Library plan forges ahead story, Feb. 2
Merging libraries has unique value
The "whole village" does raise the child. The village can isolate, ignore or even reject the child, sending a clear message of worth. Or the village can incorporate the child and become a positive part of the child's education and growth.
Merging community libraries with school libraries is a way to join forces to educate students of all ages. Students will see non-students of all ages still regularly using a library and can approach a non-student for advice and inspiration.
If a student sees a successful-looking businessman zipping through a resource the student is struggling with, the non-student becomes the teacher, aiding the student, the school and the community that receives that student upon graduation. And it is easy to foresee a computer-savvy student helping a struggling non-student.
Many years ago, some East Lake High School teachers and community leaders tried to merge the high school's library with the community's library efforts. Unfortunately, a small group of short-sighted residents curtailed the effort.
Now the Clearwater community can rise above unfounded fears and benefit from the resources at St. Petersburg College and provide a valuable aid to the students there. It is not unreasonable to imagine that a business owner will meet his future CEO at the library.
R. John Allcorn, Palm Harbor
Teachers opt for weapons classes | story, Feb. 5
Treating mental illness is answer
As horrible and tragic as the school shootings are, I am not convinced that gun control or more guns in school are the answer to fewer shootings. We seem to have missed the point that the people who do these kind of shootings are suffering from some sort of mental illness that was not recognized or addressed.
Perhaps we should focus on the real problem at hand and stop this madness. Let's increase the number of facilities that help people, rather than focus on killing them.
I think our misplaced focus, and the "sheeple" who follow behind the rhetoric of kill or be killed, really need to look at what they are saying and how they are behaving. Must we always operate from a place of fear and hatred?
Brenda Wallis, Dunedin
Flags may adorn roundabout | story, Feb. 8
Red, yellow flags can alert drivers
Any flags adorning the Clearwater Beach roundabout should be red or yellow. The red flags would indicate the immediate danger and traffic hazard, which roundabouts typically cause, while the yellow flags would signal motorists to proceed with caution. Indeed, travel at your own risk.
JoAnn Lee Frank, Clearwater
Seminar offers tips for success | story, Feb. 2.
Seminar just adds to stereotypes
Let me get this straight: Men need a males-only seminar on how to succeed. This is okay, because women are more successful because they can multitask?
What a crock of you know what. What woman chooses to multitask over being able to concentrate on career and success?
Until society values women and their careers as much as a man's career, there is no need for males-only seminars. This only perpetuates the old stereotypes, values women less and keeps us from breaching the glass ceiling.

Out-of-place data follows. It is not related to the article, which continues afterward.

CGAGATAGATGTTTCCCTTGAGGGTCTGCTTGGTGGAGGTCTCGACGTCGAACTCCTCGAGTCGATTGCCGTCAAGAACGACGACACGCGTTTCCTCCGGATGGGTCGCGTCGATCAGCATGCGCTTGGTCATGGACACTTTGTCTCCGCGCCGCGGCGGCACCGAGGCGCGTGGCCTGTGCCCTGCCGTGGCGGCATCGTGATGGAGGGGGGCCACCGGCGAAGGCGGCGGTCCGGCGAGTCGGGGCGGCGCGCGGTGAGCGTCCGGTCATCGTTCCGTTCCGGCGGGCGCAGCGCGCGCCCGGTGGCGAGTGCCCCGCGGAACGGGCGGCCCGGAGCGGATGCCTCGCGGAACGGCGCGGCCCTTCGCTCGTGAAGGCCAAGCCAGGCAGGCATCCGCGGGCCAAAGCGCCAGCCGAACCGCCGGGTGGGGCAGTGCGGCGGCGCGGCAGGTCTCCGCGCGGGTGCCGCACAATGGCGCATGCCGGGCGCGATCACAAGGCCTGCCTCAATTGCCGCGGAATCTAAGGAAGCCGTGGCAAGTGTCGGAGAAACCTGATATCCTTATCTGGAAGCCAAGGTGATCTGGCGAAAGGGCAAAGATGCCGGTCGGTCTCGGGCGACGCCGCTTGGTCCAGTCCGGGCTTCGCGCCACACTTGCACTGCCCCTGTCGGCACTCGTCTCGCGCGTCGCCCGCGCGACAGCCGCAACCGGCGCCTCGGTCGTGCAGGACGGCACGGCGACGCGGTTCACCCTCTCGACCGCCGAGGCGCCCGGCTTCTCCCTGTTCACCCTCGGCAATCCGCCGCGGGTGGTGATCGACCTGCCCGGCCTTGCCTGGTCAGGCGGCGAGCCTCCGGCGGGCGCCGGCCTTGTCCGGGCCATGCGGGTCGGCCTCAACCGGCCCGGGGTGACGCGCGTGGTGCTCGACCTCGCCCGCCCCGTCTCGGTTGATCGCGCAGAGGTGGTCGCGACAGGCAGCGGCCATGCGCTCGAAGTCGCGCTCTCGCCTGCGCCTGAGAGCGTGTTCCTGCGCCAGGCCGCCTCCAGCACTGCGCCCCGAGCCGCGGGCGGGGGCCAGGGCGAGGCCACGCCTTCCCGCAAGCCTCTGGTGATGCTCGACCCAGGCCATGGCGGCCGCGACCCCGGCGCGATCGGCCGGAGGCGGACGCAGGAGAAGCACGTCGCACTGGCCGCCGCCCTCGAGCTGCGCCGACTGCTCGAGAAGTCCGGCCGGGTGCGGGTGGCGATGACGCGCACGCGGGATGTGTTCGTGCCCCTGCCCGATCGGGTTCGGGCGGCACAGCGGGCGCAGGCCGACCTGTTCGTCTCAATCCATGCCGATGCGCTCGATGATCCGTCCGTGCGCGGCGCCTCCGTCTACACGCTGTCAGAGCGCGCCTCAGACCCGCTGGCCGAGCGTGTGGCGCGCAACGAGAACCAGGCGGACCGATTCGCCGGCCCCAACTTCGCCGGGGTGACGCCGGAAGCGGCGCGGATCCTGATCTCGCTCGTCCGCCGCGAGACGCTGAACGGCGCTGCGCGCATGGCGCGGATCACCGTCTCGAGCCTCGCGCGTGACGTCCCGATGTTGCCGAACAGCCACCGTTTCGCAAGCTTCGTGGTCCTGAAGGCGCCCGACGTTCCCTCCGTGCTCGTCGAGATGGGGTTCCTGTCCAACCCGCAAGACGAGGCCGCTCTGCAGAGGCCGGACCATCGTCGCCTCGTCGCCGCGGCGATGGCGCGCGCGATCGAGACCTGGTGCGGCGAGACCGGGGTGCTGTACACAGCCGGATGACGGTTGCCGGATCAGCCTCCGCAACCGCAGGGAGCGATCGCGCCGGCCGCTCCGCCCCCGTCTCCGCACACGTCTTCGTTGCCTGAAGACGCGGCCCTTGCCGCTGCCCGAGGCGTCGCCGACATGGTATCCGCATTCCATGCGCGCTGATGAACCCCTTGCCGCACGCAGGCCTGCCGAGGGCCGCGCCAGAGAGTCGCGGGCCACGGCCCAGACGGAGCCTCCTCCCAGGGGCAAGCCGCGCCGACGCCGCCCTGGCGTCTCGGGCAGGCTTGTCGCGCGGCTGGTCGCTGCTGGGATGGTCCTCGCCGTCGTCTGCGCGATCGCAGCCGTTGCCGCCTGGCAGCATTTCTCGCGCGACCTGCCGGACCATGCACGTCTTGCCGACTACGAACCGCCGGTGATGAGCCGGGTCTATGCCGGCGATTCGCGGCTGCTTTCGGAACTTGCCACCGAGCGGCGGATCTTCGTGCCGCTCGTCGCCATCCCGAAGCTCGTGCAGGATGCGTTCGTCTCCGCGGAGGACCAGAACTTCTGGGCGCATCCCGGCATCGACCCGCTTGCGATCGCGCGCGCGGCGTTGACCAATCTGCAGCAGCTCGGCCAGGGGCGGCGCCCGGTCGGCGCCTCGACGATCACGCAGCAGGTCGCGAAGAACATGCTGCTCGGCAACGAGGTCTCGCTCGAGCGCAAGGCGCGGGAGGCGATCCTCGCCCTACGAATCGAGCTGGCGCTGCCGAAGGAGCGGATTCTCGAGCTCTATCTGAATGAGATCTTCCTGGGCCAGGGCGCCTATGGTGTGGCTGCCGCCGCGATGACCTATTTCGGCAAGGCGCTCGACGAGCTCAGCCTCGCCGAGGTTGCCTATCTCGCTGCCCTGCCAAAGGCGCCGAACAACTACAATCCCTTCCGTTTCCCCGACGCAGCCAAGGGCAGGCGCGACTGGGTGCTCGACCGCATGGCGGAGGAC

Break the glass ceiling, value women as much as men, and teach men they have as much responsibility to multitask doing childcare, housework, cooking and working. Then talk to us about men needing males-only success seminars.
Cheryl Piencykoski, Clearwater
Tampa Bay Rays
Think bigger than just baseball
Lots of energy and time are spent by public officials figuring out what to do with the Rays and a ballpark. Maybe they ought to think bigger. Why not think big and develop a plan for applying for a Tampa Bay Summer Olympics?
This kind of big thinking would include new stadiums, new transportation systems and regional economic development With this plan a new multipurpose stadium would have to be included, perhaps to be eventually used by the Rays.
The public deserves bigger thinking than one ballpark for one sports business.
Bill Murphy, Dunedin
Baseball tradition is alive and well
Recently, I spent an enjoyable afternoon watching an exciting baseball game between St. Petersburg College and Central Florida College at the Joe DiMaggio Sports Complex in Clearwater. With me was my niece, whose daughter dates one of the team's coaches.
The level of play by these young men in their late teens and early 20s was most impressive. At times, I felt their level of skill approached the best of the Tampa Bay Rays. It was obvious that the players had spent countless hours of diligent practice to hone their techniques and physical conditioning. They appeared, too, to be well-coached by dedicated instructors.
I also noted that they displayed a high level of good sportsmanship which, unfortunately, is at times lacking in professional baseball. When an umpire made a close call, it was accepted without argument or shouts of protest.
There was a scattering of fans in the bleachers, rooting in support of each team. Included were proud dads, pretty moms, white-haired grandparents with canes, and even two cute little girls in tiny cheerleader costumes.
As the game wound down, I reflected back on my lifetime under 15 presidents. I remembered that I saw my first big-league game at Boston's Fenway Park in the mid 1930s, with the Yankee Clipper, Joe DiMaggio, starring in center field against the Red Sox. Many things have changed over the years, some perhaps not for the better in my opinion, but I am so pleased that our good old All-American baseball tradition is alive and well in Clearwater.
Bill Schwob, Clearwater